0
Get Alert
Please Wait... Processing your request... Please Wait.
You must sign in to sign-up for alerts.

Please confirm that your email address is correct, so you can successfully receive this alert.

1
Letter   |    
Phenobarbital, Propranolol, and Aggression
Ann R. Poindexter, M.D.
The Journal of Neuropsychiatry and Clinical Neurosciences 2000;12:413-413. doi:10.1176/appi.neuropsych.12.3.413
View Author and Article Information

PropranololAggressionPhenobarbital

SIR: With great interest I read the recent article on treating aggression with propranolol.1 As has been the experience of many of us who have worked for many years with individuals with mental retardation and other developmental disabilities, I have had several previously aggressive patients who did exceptionally well when treated with this medication. As I looked carefully, however, at the results of the treatment for the persons with epilepsy who were receiving phenobarbital at the time of the study (cases 4, 7, 11, and 12 at Creedmoor Psychiatric Center), I found that none had better than an equivocal response. (I assume that Case 12 at Creedmoor was the individual who was too violent to remain in the placement.)

To the best of my knowledge, phenobarbital is almost never used now in the "real world" except, for some reason, for people with mental retardation. My own data have shown that when people have been changed from phenobarbital to other anticonvulsant drugs, their behavior has clearly improved.2 We first noticed this some years ago in an institution for people with mental retardation, when we began to simplify anticonvulsant regimens. Initially we thought that we were just stabilizing moods as we switched to valproic acid, but then we noted that anyone who was removed from phenobarbital was happier and easier to deal with, even if he or she was on phenytoin only. In an effort to remove our very strong observer bias, I went back and looked at data from years past for persons who, for one reason or another, had been taken off of barbiturates and who had a behavior program in place at the time. Without exception, we could look at the behavioral data and see when the phenobarbital taper had occurred. This factor was not noted at the time of the tapers—the behavior programs just "began working." Behaviors most clearly affected were aggression and programmatically defined refusal to cooperate.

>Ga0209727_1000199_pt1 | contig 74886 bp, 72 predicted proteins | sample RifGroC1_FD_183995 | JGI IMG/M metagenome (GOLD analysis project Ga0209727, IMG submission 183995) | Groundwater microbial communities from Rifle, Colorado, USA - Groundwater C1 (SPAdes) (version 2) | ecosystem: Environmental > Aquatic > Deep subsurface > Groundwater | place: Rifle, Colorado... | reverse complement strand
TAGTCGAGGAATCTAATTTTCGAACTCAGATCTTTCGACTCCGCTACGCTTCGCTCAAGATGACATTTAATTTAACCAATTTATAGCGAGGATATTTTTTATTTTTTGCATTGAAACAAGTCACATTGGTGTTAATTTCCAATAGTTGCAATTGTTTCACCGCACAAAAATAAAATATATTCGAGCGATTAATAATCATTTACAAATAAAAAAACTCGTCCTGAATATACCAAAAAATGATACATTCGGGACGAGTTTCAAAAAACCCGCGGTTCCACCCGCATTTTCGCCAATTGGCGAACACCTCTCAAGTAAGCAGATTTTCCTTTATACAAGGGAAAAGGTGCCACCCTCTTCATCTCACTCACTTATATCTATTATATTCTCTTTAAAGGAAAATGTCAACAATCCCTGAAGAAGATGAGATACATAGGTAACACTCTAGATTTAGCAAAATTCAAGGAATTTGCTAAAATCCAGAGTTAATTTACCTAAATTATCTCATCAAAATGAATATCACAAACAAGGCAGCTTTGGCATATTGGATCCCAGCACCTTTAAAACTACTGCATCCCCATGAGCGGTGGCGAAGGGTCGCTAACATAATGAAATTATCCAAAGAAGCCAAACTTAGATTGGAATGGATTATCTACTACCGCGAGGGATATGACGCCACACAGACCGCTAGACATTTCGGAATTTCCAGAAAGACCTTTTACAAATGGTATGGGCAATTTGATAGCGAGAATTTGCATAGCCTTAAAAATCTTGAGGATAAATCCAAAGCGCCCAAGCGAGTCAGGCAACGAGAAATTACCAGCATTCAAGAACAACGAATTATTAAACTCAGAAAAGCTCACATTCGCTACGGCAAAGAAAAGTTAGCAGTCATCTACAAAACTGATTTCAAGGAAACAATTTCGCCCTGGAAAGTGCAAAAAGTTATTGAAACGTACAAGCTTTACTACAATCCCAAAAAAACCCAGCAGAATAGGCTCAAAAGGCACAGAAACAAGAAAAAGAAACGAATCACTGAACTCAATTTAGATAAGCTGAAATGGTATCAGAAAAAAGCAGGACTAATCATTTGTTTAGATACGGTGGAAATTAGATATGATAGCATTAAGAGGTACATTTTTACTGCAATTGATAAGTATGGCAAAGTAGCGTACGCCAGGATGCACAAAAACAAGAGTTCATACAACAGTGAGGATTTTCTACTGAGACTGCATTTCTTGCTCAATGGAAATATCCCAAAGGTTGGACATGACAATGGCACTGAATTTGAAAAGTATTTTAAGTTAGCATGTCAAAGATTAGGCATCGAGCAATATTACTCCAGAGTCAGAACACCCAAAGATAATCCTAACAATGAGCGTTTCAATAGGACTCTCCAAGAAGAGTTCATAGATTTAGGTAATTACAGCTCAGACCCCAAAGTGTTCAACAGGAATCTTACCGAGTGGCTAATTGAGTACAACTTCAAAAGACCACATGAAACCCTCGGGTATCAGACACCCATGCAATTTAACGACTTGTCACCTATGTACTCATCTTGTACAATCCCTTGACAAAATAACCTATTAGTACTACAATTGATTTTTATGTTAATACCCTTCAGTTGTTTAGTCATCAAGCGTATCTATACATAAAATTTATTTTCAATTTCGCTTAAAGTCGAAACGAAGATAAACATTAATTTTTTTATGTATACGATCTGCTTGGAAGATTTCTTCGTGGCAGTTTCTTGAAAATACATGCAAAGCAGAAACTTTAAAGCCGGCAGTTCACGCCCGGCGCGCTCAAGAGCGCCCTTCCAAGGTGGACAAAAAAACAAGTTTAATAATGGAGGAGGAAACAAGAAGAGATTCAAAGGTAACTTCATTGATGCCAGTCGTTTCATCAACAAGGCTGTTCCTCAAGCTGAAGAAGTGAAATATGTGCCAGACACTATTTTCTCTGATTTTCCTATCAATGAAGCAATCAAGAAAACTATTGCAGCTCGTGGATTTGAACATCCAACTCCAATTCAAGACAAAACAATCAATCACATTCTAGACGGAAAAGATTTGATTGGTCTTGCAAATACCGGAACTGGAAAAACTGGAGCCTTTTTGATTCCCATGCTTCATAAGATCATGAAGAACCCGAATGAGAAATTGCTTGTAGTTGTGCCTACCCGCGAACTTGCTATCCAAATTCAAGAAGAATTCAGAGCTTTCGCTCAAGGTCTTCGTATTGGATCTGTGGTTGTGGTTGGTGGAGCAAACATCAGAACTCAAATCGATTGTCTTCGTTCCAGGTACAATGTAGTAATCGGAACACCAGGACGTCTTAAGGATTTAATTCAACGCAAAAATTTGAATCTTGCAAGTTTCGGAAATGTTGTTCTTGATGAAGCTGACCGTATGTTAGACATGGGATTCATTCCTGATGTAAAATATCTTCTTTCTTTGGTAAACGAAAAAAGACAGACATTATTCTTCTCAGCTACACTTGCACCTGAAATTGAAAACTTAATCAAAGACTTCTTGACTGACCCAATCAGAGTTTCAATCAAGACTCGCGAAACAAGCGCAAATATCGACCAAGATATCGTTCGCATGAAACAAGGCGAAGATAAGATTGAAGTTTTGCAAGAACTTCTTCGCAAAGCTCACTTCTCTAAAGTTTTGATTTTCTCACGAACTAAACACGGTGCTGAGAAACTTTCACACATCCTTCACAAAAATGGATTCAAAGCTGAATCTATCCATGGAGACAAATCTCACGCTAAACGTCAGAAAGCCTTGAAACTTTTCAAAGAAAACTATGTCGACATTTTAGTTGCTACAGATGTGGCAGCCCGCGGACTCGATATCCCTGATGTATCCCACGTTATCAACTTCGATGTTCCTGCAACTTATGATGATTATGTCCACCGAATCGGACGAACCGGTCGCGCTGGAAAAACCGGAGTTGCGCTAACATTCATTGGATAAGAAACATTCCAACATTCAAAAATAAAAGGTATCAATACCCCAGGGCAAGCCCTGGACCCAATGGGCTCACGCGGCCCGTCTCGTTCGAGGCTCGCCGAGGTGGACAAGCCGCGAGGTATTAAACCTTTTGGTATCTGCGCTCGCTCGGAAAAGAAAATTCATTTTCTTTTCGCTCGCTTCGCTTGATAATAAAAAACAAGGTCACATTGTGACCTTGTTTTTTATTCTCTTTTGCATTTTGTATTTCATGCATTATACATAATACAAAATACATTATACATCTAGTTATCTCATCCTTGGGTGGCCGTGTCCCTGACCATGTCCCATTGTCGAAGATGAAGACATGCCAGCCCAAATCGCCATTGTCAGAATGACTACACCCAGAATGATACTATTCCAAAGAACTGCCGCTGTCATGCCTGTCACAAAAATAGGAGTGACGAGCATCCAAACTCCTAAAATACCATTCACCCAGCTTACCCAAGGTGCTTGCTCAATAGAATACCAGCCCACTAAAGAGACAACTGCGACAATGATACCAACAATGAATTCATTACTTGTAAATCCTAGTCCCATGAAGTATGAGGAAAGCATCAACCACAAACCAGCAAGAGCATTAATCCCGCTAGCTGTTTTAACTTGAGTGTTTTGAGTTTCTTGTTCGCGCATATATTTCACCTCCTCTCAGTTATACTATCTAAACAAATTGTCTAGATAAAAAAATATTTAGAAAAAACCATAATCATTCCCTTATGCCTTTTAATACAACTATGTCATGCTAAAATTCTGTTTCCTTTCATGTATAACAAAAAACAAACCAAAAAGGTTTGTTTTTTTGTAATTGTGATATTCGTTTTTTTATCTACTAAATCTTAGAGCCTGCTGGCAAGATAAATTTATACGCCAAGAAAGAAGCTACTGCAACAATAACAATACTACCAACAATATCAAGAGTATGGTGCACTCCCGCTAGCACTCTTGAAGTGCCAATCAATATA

I note that case 4 at Creedmoor was receiving 300 mg phenobarbital a day, reportedly for complex partial seizures, as well as a quite large dose of fluphenazine. Might he not have had some degree of akathisia, as well as irritability from the barbiturate?

In my opinion the issue of adverse behavioral effects of barbiturate treatment is extremely important. A recent revision of the HCFA surveyors' manual3 on the use of psychotropic medications in facilities for people with mental retardation mandates close attention to the use of barbiturates, particularly for those persons with any sort of behavioral difficulties. I have personally yet to see anyone with behavior problems who did not improve markedly when barbiturates were removed from the treatment regimen. Perhaps the four persons in this study who were receiving barbiturates would have been less aggressive if they had been receiving a more modern antiepileptic regimen. Perhaps the propranolol would have been more effective if they had been barbiturate-free.

Silver JM, Yudofsky SC, Slater JA, et al: Propranolol treatment of chronically hospitalized aggressive patients. J Neuropsychiatry Clin Neurosci  1999; 11:328—335
[PubMed]
 
Poindexter AR, Berglund JA, Kolstoe PD: Changes in antiepileptic drug prescribing patterns in large institutions: preliminary results of a five-year experience. Am J Ment Retard 1993; 98(suppl):34—40
 
Health Care Financing Administration: Psychopharmacological Medications: Safety Precautions for Persons with Developmental Disabilities. Baltimore, MD, HCFA, 1996, p. 46
 
+

References

Silver JM, Yudofsky SC, Slater JA, et al: Propranolol treatment of chronically hospitalized aggressive patients. J Neuropsychiatry Clin Neurosci  1999; 11:328—335
[PubMed]
 
Poindexter AR, Berglund JA, Kolstoe PD: Changes in antiepileptic drug prescribing patterns in large institutions: preliminary results of a five-year experience. Am J Ment Retard 1993; 98(suppl):34—40
 
Health Care Financing Administration: Psychopharmacological Medications: Safety Precautions for Persons with Developmental Disabilities. Baltimore, MD, HCFA, 1996, p. 46
 
+
+

CME Activity

There is currently no quiz available for this resource. Please click here to go to the CME page to find another.
Submit a Comments
Please read the other comments before you post yours. Contributors must reveal any conflict of interest.
Comments are moderated and will appear on the site at the discertion of APA editorial staff.

* = Required Field
(if multiple authors, separate names by comma)
Example: John Doe



Web of Science® Times Cited: 3

Related Content
Books
Textbook of Traumatic Brain Injury, 2nd Edition > Chapter 14.  >
Textbook of Traumatic Brain Injury, 2nd Edition > Chapter 14.  >
Dulcan's Textbook of Child and Adolescent Psychiatry > Chapter 50.  >
The American Psychiatric Publishing Textbook of Psychopharmacology, 4th Edition > Chapter 62.  >
Dulcan's Textbook of Child and Adolescent Psychiatry > Chapter 50.  >
Topic Collections
Psychiatric News
PubMed Articles
Phenobarbital, propranolol, and aggression. J Neuropsychiatry Clin Neurosci 2000;12(3):413.